Every archer I know says the same thing. Basically they say “my <widget> was working perfectly, I don’t know why I changed to something else?” This thought was prompted by an author who was working on an article about compound bow launcher arrow rests. He said: “Goodness, there a lot of options on launcher style arrow rests! I was digging in my junk drawers and kept finding other types and styles. They all worked but with a few exceptions, I don’t recall why I stopped using them.”
We then told several stories back and forth, because that’s what archer’s do. But, of course, I couldn’t leave it there. I have to add …
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We all succumb to the “new, improved” sales pitch which appeals to the magical thinking of archers. (Better scores are available here, just step through this door!) This reminds me of the story of P.T. Barnum solving the problem he had of getting people out of his exhibits so he could fit more paying customers in. He put up a sign that said “This Way to the Egress” over the exit. People flooded through, ending up outside.
We keep going through the door labeled “This Way to Higher Scores” based upon buying something. This is a form of magical thinking as we cannot supply any reasonable reason for why a new stabilizer or arrow rest will actually improve our scores, but it is only $59.99 and it sure looks cool!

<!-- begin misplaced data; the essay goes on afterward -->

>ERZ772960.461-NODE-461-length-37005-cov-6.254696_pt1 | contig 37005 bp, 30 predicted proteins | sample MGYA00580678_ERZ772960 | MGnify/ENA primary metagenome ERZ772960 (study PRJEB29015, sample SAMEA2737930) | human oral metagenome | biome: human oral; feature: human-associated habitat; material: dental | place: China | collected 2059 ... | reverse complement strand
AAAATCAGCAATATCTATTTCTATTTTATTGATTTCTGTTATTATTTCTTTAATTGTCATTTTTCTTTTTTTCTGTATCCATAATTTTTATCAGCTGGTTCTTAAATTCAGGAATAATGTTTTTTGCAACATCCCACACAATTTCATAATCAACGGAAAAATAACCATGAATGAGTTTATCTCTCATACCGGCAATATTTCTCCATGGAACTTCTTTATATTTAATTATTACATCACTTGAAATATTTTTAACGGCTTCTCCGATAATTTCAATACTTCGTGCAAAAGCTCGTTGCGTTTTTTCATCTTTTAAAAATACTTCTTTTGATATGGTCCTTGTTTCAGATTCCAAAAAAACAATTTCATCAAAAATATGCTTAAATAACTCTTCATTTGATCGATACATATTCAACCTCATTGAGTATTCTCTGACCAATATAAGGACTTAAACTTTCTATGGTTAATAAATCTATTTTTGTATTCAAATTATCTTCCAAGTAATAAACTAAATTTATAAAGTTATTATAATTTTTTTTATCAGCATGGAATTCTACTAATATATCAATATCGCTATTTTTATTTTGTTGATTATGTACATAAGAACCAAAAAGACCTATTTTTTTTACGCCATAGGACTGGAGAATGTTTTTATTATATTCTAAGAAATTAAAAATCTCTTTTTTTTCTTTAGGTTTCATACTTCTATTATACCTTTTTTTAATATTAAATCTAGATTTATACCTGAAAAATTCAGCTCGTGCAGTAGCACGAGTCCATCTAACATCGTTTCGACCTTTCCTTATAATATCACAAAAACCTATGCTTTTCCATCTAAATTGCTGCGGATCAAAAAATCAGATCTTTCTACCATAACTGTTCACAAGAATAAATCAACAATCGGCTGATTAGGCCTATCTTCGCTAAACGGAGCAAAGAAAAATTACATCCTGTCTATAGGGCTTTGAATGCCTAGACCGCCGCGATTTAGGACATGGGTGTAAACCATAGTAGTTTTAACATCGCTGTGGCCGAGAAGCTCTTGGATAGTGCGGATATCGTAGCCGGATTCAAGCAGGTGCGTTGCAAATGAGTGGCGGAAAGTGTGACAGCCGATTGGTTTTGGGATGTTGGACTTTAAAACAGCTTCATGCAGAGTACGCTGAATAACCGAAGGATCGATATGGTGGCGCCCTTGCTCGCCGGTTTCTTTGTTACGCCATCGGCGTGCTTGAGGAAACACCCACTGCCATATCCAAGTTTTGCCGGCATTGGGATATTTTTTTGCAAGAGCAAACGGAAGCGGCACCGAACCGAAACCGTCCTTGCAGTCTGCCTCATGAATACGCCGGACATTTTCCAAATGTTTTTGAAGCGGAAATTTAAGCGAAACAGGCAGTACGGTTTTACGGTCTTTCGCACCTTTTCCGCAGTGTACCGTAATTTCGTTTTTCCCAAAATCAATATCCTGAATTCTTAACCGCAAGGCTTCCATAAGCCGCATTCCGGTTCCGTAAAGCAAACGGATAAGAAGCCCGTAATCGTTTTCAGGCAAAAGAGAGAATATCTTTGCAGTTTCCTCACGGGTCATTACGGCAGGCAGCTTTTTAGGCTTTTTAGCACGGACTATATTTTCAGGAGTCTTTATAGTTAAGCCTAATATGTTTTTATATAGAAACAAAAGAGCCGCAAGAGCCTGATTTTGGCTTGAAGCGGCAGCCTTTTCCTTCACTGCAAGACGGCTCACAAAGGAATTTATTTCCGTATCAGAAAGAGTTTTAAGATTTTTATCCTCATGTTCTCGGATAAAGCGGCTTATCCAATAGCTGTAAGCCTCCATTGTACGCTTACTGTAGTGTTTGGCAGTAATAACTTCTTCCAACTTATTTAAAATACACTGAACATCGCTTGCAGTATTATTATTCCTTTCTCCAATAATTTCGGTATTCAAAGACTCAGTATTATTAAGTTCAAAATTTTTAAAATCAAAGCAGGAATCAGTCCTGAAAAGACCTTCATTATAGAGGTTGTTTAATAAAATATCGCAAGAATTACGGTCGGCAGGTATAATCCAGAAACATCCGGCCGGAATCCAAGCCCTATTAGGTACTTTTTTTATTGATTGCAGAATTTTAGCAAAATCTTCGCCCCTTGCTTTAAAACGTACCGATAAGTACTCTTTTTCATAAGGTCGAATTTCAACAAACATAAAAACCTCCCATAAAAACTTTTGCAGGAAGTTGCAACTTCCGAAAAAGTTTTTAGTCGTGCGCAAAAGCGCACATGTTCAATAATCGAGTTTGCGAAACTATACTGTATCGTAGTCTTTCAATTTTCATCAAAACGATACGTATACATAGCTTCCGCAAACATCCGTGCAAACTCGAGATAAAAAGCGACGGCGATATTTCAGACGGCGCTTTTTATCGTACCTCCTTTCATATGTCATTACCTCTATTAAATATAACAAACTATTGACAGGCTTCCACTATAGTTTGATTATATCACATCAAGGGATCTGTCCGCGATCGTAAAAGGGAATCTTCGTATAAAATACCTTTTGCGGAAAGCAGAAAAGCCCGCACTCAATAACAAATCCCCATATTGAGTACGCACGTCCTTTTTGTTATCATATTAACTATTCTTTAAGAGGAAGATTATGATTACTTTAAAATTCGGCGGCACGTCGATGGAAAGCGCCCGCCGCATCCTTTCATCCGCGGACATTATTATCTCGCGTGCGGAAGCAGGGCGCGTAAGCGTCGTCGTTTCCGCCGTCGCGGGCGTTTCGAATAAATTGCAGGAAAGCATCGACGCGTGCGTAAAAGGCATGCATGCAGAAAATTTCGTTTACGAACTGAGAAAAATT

I was just watching a video of Darrell Pace and Rick McKinney shooting in the 1984 Olympics. They had wood-fiberglass limbs, aluminum arrows, Dacron bow strings, flat V-bars with steel rod sidebars with simple weights on their ends. No Doinkers or other vibration dampeners in sight. Almost 35 years later, how many Americans do you think are shooting as well as those two guys? (Pace averaged 1308 in two FITA Rounds in quite breezy conditions.) Maybe a handful at best. Gee, I wonder how they did it? It was probably that they had the best archery equipment! (Not!)
Currently my thinking on any equipment change is: “any reasonable piece of kit is fine, but learn how to get the most out of it.” And, “if you feel a change is going to be profitable, prove it.” I have made a number of equipment changes in my life that really produced better results. One was changing from a 20+ year old bow to a six-year old one. Another was a change of stabilizers (to one that was much better in the wind). Other than that, there was little difference in my scores based upon equipment changes. In one case, I bought my first brand new bow and my scores dropped. (A year later a professional archer told me that none of the pros had ever got that model to shoot well. That bow model lasted just one year, possibly because of the feedback from sponsored archers.)
I am not saying, don’t bother changing your equipment. I am saying research it well. When you make the change, find the best setup for that thing and then prove to yourself that something is indeed better. (I recommend practice score benchmarks.) If your performance is the same or worse, you wasted some money. If it is the same, you can go ahead and keep the change as no harm was done. If it is worse, change back immediately to your old setup and give that piece of new junk you bought to a rival.